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The Latest Technologies for Diagnosis & Treatment

The New 64-Slice CT Scanner

St. Joseph Hospital Diagnostic Imaging introduces the "Cadillac" of CT Scanners - delivering head-to-toe 3D imaging in less than 60 seconds. Our new CT Scanner will better assist physicians in early diagnosis and treatment by offering a clearer anatomical visualization and improved soft tissue evaluation. This means a more comprehensive diagnosis in less time - and with greater patient comfort. We at St. Joseph Hospital are pleased to be the first to offer this leading technology on the north coast.

The Power of PET

Positron Emission Tomography (PET) is a non-invasive nuclear medicine scanning procedure which uses positron emitting radioactive isotopes to show three-dimensional functional images, reflecting an organ’s metabolism rather than just its anatomy, as in conventional scanning techniques. PET is used to diagnose and monitor cancer, in addition to diseases of the heart, brain, and lungs. PET allows for the diagnosis of cancer and other diseases in their early stages, yielding better patient outcomes.

PET/CT - the all-in-one full body scan

The newest diagnostic system for detecting cancer at St. Joseph Hospital is called a PET/CT Scan -- the only one of its kind in Humboldt County. It is a combination of Positron Emission Tomography (PET), which detects cellular activity, and Computerized Tomography (CT), which reveals a cross-section of body tissues and organs. In the past, difficulties arose from trying to interpret the results of a CT scan done separately from a PET scan, due to the fact that the patient's body position had changed. By combining these technologies into a single device, the PET/CT Scanner makes it possible to collect both anatomical and biological or metabolic information at the same time -- during a single examination. This provides physicians a much more complete and clearer picture of what is happening in the body. This integrated information permits accurate tumor detection and localization for a variety of cancers, including breast, esophageal, cervical, melanoma, lymphoma, lung, colorectal, head and neck, and ovarian cancer. With the help of a PET/CT scan, physicians can now detect cancers, as well as some heart disease and brain disorders, at a much earlier stage.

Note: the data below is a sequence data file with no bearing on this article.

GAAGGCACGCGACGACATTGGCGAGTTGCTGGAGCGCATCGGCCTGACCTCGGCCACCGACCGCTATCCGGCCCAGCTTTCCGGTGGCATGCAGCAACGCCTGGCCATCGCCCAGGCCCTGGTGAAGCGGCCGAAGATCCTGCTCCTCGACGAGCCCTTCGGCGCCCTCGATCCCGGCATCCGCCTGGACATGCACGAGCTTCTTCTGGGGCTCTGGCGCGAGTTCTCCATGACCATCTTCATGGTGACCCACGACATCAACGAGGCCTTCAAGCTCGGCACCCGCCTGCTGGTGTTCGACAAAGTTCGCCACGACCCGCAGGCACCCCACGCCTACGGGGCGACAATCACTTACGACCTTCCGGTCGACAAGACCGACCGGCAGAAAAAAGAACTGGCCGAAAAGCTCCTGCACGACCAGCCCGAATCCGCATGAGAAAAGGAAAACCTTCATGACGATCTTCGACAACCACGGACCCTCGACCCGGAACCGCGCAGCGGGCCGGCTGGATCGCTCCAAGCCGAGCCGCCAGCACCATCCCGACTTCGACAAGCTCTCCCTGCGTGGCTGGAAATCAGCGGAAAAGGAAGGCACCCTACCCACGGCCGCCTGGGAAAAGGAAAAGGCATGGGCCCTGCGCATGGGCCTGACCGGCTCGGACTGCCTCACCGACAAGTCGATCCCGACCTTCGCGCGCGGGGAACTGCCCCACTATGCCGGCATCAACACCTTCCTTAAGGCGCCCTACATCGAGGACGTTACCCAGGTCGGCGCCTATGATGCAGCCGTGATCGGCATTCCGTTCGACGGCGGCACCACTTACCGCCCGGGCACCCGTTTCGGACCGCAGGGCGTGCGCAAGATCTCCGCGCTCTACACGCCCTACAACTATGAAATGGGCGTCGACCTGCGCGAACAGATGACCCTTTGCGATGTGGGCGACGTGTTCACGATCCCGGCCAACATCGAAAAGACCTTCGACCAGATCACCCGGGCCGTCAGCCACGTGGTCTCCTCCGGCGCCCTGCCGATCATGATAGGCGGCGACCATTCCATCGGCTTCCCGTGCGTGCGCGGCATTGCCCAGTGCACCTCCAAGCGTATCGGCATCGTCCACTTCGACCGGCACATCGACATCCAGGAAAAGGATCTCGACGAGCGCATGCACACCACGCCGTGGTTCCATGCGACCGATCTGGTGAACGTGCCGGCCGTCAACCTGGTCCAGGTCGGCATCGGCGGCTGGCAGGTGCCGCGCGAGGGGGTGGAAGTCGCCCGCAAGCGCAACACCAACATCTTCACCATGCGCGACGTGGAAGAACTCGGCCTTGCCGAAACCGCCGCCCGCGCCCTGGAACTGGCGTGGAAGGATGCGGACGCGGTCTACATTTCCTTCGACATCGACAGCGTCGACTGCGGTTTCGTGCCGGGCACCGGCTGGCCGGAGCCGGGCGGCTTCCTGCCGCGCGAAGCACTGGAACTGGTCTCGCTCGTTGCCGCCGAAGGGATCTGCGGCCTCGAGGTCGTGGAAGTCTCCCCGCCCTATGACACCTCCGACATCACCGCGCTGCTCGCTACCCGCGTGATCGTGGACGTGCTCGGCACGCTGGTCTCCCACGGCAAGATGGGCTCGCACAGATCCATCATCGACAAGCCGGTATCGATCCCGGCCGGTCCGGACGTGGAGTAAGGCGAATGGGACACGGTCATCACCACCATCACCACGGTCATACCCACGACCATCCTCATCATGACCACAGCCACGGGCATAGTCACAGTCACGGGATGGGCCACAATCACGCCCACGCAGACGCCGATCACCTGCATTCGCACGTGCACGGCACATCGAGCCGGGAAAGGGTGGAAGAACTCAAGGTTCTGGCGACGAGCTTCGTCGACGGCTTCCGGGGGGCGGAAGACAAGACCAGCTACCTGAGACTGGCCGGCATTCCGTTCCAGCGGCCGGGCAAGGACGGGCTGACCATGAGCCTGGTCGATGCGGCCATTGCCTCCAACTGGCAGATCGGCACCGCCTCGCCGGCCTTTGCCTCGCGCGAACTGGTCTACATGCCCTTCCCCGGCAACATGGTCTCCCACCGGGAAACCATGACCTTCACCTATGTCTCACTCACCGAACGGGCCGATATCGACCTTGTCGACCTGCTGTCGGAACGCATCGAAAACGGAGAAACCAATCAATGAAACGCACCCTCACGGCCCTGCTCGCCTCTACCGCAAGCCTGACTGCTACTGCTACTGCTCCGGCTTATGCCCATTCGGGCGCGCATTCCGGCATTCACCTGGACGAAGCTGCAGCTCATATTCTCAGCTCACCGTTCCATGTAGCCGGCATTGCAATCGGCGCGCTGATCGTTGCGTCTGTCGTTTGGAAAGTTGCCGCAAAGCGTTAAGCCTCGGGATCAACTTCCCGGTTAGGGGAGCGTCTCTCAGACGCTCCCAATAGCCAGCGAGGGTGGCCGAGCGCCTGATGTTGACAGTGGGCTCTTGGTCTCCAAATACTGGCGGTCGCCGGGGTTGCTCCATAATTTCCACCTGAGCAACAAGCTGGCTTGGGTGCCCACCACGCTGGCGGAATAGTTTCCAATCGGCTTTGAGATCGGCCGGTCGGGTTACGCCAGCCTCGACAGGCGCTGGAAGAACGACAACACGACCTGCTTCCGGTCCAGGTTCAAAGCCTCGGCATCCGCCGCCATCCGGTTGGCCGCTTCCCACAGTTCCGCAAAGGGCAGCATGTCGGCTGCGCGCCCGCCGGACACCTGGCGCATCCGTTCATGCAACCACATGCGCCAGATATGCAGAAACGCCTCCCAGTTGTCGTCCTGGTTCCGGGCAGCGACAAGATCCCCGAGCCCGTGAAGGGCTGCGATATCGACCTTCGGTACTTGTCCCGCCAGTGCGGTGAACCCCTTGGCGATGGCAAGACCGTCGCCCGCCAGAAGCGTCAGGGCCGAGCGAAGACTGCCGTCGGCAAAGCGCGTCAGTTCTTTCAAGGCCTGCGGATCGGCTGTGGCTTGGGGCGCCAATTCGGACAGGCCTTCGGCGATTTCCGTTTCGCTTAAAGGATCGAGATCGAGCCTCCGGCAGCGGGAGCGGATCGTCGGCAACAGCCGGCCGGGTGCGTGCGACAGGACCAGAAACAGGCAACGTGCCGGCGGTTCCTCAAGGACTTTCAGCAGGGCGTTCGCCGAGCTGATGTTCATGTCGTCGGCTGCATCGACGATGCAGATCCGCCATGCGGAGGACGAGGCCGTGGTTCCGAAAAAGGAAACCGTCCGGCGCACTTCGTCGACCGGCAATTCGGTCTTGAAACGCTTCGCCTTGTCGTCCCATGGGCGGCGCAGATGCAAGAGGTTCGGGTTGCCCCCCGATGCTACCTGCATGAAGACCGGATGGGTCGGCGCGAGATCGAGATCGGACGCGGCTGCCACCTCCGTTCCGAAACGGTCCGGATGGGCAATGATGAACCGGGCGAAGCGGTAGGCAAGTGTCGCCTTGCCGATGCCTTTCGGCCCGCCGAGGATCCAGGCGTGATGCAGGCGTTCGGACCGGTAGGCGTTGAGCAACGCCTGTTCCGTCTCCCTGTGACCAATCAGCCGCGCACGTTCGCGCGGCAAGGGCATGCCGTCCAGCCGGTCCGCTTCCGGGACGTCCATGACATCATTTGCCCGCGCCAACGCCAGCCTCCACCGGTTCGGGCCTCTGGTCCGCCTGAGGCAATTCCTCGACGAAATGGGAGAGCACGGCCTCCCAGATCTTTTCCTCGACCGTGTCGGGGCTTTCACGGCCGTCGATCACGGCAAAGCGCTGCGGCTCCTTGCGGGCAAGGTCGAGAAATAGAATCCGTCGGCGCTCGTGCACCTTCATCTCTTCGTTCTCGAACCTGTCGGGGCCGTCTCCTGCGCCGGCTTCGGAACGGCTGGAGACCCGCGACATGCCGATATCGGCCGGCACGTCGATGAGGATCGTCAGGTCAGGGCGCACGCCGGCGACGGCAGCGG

Magnetic Resonance Imaging (MRI)

Our Vantage MRI by Toshiba combines a compact magnet with noise-reduction technology and ergonomic design to produce superior image quality with greater patient comfort, allowing the patient's head to remain outside the tube for most procedures. A new MRI technique called Parallel Imaging, along with Toshiba's patented speeder coil technology, allows the Vantage to capture images in a fraction of the time required by older machines. The faster scans mean less chance of blurring from patient movement, less repositioning during the procedure and less time in the exam room. The Vantage also packs a full 1.5-Tesla field strength -- roughly double the magnetic strength of most 'open' MRI machines -- providing the top quality images needed for the most accurate diagnosis possible. Because of its ability to image soft tissue, MRI plays a critical role in diagnosing cancer. It can reveal the shape, size and location of tumors, and it is used to monitor tumor growth, including malignant and non-malignant tumors in the brain. MRI is even used to augment mammography tests for breast cancer.

Intensity Modulated Radiation Therapy (IMRT)

This newer type of radiation therapy means higher cure rates and fewer side effects through more exact and focused treatment. "Very simply, IMRT is a major breakthrough in the practice of Radiation Oncology," said Dr. Michael Harmon, Oncology physician at the St. Joseph Hospital Cancer Center. "It allows for pinpoint accuracy in targeting tumors, while at the same time greatly reducing the radiation dose to healthy vital tissues." The new IMRT technology has already contributed to substantially improved clinical outcomes in prostate cancer, according to studies in the Journal of Radiation, Oncology, Biology and Physics.

High Dose Rate Brachytherapy (HDR)

High dose rate brachytherapy is a form of radiotherapy commonly used to treat gynecologic cancers. For selected cases of breast cancer, the MammoSite catheter is used for treatment and therapy can be completed in just one week.

Prostate Seed Implant Program

Through the development of the Prostate Seed Implant Program, a new option in prostate cancer treatment is now available and is considered an alternative to radical surgery or conventional radiation treatments. This technique essentially treats the prostate from the inside out rather than from the outside in. Decreased radiation doses to the surrounding normal tissues may decrease both the short term and long term side effects.

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